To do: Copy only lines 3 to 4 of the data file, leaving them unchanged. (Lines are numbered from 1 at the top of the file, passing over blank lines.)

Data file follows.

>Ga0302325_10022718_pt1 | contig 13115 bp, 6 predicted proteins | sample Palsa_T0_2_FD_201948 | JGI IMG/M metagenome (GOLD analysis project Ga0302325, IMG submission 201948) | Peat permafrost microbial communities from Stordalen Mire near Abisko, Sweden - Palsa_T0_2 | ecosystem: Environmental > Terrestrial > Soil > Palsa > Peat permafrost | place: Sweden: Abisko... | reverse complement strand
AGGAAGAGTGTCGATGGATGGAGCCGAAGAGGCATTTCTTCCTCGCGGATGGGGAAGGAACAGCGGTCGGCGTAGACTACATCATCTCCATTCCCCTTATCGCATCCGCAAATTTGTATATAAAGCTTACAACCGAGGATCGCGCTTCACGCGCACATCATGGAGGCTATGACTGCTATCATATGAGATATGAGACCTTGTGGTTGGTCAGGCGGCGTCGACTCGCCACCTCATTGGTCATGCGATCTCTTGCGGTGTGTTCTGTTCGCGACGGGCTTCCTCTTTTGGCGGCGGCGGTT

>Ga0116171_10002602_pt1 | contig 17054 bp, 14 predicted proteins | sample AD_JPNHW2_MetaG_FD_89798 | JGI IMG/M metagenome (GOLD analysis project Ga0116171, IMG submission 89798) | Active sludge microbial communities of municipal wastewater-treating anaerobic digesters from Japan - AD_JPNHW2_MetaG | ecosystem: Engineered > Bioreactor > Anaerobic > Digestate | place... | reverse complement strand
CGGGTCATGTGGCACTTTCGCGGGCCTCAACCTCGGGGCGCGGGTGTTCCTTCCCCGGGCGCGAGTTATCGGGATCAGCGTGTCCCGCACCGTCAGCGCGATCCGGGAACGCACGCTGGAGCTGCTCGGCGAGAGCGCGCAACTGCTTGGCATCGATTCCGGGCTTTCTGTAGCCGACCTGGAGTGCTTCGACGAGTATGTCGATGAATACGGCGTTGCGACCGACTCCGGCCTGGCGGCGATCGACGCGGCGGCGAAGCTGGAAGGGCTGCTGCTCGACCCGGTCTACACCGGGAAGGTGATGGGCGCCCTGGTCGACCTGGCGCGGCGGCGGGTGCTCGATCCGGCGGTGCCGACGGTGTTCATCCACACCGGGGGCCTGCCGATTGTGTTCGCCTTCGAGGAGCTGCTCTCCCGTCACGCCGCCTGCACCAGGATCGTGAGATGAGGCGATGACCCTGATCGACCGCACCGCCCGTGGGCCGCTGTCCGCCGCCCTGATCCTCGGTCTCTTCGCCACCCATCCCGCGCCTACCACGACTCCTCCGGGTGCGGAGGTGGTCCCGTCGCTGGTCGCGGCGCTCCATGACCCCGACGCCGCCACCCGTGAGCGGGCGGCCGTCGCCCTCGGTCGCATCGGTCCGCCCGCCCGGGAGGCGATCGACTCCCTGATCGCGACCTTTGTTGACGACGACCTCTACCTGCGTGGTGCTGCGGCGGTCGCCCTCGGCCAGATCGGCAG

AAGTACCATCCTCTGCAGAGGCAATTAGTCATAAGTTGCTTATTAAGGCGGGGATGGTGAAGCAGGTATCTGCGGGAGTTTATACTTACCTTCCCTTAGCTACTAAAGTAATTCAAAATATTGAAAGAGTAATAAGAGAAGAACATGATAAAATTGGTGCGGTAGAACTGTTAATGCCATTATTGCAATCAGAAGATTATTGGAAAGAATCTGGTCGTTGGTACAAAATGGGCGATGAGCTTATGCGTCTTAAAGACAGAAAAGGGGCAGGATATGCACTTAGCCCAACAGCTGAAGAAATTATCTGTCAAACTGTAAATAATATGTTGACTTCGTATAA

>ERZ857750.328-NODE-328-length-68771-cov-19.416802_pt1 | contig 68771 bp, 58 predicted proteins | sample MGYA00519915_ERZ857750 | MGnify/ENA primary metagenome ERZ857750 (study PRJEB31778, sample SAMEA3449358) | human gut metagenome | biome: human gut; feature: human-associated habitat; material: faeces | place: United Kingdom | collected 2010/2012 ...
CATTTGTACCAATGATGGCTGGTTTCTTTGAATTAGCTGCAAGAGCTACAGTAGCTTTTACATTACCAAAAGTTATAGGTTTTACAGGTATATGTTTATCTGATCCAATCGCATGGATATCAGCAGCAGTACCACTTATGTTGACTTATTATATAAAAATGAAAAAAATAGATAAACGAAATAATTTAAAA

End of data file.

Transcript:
>Ga0116171_10002602_pt1 | contig 17054 bp, 14 predicted proteins | sample AD_JPNHW2_MetaG_FD_89798 | JGI IMG/M metagenome (GOLD analysis project Ga0116171, IMG submission 89798) | Active sludge microbial communities of municipal wastewater-treating anaerobic digesters from Japan - AD_JPNHW2_MetaG | ecosystem: Engineered > Bioreactor > Anaerobic > Digestate | place... | reverse complement strand
CGGGTCATGTGGCACTTTCGCGGGCCTCAACCTCGGGGCGCGGGTGTTCCTTCCCCGGGCGCGAGTTATCGGGATCAGCGTGTCCCGCACCGTCAGCGCGATCCGGGAACGCACGCTGGAGCTGCTCGGCGAGAGCGCGCAACTGCTTGGCATCGATTCCGGGCTTTCTGTAGCCGACCTGGAGTGCTTCGACGAGTATGTCGATGAATACGGCGTTGCGACCGACTCCGGCCTGGCGGCGATCGACGCGGCGGCGAAGCTGGAAGGGCTGCTGCTCGACCCGGTCTACACCGGGAAGGTGATGGGCGCCCTGGTCGACCTGGCGCGGCGGCGGGTGCTCGATCCGGCGGTGCCGACGGTGTTCATCCACACCGGGGGCCTGCCGATTGTGTTCGCCTTCGAGGAGCTGCTCTCCCGTCACGCCGCCTGCACCAGGATCGTGAGATGAGGCGATGACCCTGATCGACCGCACCGCCCGTGGGCCGCTGTCCGCCGCCCTGATCCTCGGTCTCTTCGCCACCCATCCCGCGCCTACCACGACTCCTCCGGGTGCGGAGGTGGTCCCGTCGCTGGTCGCGGCGCTCCATGACCCCGACGCCGCCACCCGTGAGCGGGCGGCCGTCGCCCTCGGTCGCATCGGTCCGCCCGCCCGGGAGGCGATCGACTCCCTGATCGCGACCTTTGTTGACGACGACCTCTACCTGCGTGGTGCTGCGGCGGTCGCCCTCGGCCAGATCGGCAG